High on Permaculture in the Rocky Mountains (156)

pm156_550Kris Holstrom’s off-grid permaculture farm at 9000 feet high is living proof that food can be grown nearly anywhere. Managing with a very short growing season and water constraints, she and her interns have created magic. Tour the sun-warmed, insulated greenhouse where greens are grown year-round. It’s home to a waterfall and pond with fish, trellises for grapes and seedlings, artwork for the soul, and mushrooms growing from straw. The outside garden offers herbs, berries, greens and prayer flags. Kris sees herself as a steward of the land, and delights in sharing it with kids and interns in a spirit of love and reciprocity.

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  1. So glad to have found this, and hope to track down follow-up developments for Kris’s place now that it’s 2012. I farmed (and many still do!) in the Peace River region of northern BC with a similar growing season, at latitude 55d, for a few decades. I’ve noticed many higher altitude Colorado indigenous plants are the same as those we knew in our challenging BC climate. Service berry (“Saskatoons”) were abundant, as were many other berries, although Saskatoons were *the* crowning glory. In my experience, blackberries were the only ‘commonly known’ wild berry that didn’t handle the climate there. I’m now in southern Colorado, eastern slope, at 6500 ft, in charge of about 1/3 acre. Growing season “reliably frost/snow free” from mid-May through mid-October. My dedication is to build soil (really poor here), and to establish permaculture food production that might handle neglect (potential to carry on if water is not easily available.) One of the ways I work on soil building is to “harvest” the ever abundant weeds – lambsquarter suitable as small Christmas trees! I pile and rot them down. I’m also trying to go “sans film plastic”, am trying to be as strict on this as possible, and to use “old boards & junk lying about” whenever possible to build box growing beds, or serve other practical purposes. My place is located in an old mining community dating back to the late 1800s, so there’s quite a lot of stuff lying about. It’s an “engineering” and labor challenge, and it’s also richly rewarding! It’s so uplifting to be aware of others scattered about the nation, and the globe, forging a similar path. I especially appreciate Kris’s “non-ownership steward” attitude toward her land, and also her “this is an on-going project” approach! So many intriguing possibilities and they can’t all be undertaken at once – so one begins, nudges, nibbles on … and development continues! Thank you!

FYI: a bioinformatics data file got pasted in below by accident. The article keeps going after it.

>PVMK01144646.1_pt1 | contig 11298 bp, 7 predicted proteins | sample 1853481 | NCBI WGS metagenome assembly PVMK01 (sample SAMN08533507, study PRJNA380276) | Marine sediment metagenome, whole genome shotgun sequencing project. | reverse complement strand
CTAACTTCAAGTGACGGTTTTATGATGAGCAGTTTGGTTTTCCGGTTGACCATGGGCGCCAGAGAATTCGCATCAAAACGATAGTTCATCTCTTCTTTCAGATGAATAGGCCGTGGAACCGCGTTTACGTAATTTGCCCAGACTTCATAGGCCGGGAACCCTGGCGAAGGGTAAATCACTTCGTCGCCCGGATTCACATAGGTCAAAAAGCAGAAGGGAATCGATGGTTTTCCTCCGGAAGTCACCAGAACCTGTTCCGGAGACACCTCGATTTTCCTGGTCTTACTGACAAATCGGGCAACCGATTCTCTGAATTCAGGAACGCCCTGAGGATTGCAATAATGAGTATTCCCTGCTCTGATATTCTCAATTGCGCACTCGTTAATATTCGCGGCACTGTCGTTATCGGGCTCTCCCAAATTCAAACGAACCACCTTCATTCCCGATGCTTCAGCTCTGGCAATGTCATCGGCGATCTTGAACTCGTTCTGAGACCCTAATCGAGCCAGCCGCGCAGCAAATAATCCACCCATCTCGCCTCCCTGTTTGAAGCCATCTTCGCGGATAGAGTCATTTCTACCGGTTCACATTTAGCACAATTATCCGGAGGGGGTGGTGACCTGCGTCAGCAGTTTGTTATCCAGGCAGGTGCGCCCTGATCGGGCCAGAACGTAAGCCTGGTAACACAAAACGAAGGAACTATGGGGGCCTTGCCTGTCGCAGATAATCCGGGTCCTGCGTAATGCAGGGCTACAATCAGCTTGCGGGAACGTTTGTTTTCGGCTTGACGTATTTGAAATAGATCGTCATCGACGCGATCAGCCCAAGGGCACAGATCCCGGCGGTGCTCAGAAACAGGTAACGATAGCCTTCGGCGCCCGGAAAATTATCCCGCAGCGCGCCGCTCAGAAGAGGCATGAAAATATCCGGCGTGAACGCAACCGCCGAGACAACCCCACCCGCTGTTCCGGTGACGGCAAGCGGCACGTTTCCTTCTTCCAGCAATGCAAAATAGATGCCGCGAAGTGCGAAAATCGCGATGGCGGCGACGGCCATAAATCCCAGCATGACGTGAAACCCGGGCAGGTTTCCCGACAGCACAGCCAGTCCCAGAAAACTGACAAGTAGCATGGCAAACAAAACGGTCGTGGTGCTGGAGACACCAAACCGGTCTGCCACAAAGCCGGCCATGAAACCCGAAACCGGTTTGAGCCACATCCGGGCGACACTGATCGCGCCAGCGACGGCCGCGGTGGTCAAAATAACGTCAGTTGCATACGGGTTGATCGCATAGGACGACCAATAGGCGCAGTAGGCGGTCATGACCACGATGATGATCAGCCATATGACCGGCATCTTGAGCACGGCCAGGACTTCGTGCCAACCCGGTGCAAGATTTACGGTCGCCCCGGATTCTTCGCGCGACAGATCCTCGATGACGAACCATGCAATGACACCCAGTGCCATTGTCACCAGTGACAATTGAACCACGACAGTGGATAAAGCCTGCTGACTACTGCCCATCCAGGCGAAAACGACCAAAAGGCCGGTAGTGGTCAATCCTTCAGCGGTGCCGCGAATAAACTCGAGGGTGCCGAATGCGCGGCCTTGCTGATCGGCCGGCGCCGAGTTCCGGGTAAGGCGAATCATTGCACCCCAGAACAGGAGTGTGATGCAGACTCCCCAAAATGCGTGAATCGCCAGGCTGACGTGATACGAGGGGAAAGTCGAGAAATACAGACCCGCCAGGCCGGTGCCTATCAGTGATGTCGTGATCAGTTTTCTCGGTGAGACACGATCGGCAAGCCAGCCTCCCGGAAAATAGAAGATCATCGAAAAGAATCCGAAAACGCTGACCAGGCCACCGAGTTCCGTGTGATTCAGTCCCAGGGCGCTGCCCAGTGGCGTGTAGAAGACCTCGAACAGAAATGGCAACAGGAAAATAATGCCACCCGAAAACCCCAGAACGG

2. Iselin Celestine says:

    Laughing. Oh–these remarks were intended for another video. Oddly, the process “cross-wired” somehow. Regardless, what a superb conversation this was. So many ideas for all of us–beyond “simply” the growing of food. Sent the link to my girlfriend as she and members of her spiritual/social service organization could potentially benefit notably from them. Kris is such a pleasant, warm, and expansive person. These qualities further enhance the informational aspect of this Peak Moment Conversation.

  3. Iselin Celestine says:

    You are most dear…as is your puppy! Your earnestness, enthusiasm…infectious enough to make me smile. And a notably thorough tour (inspirational in the variety of your veges) as well. So enjoyable. Thank you!

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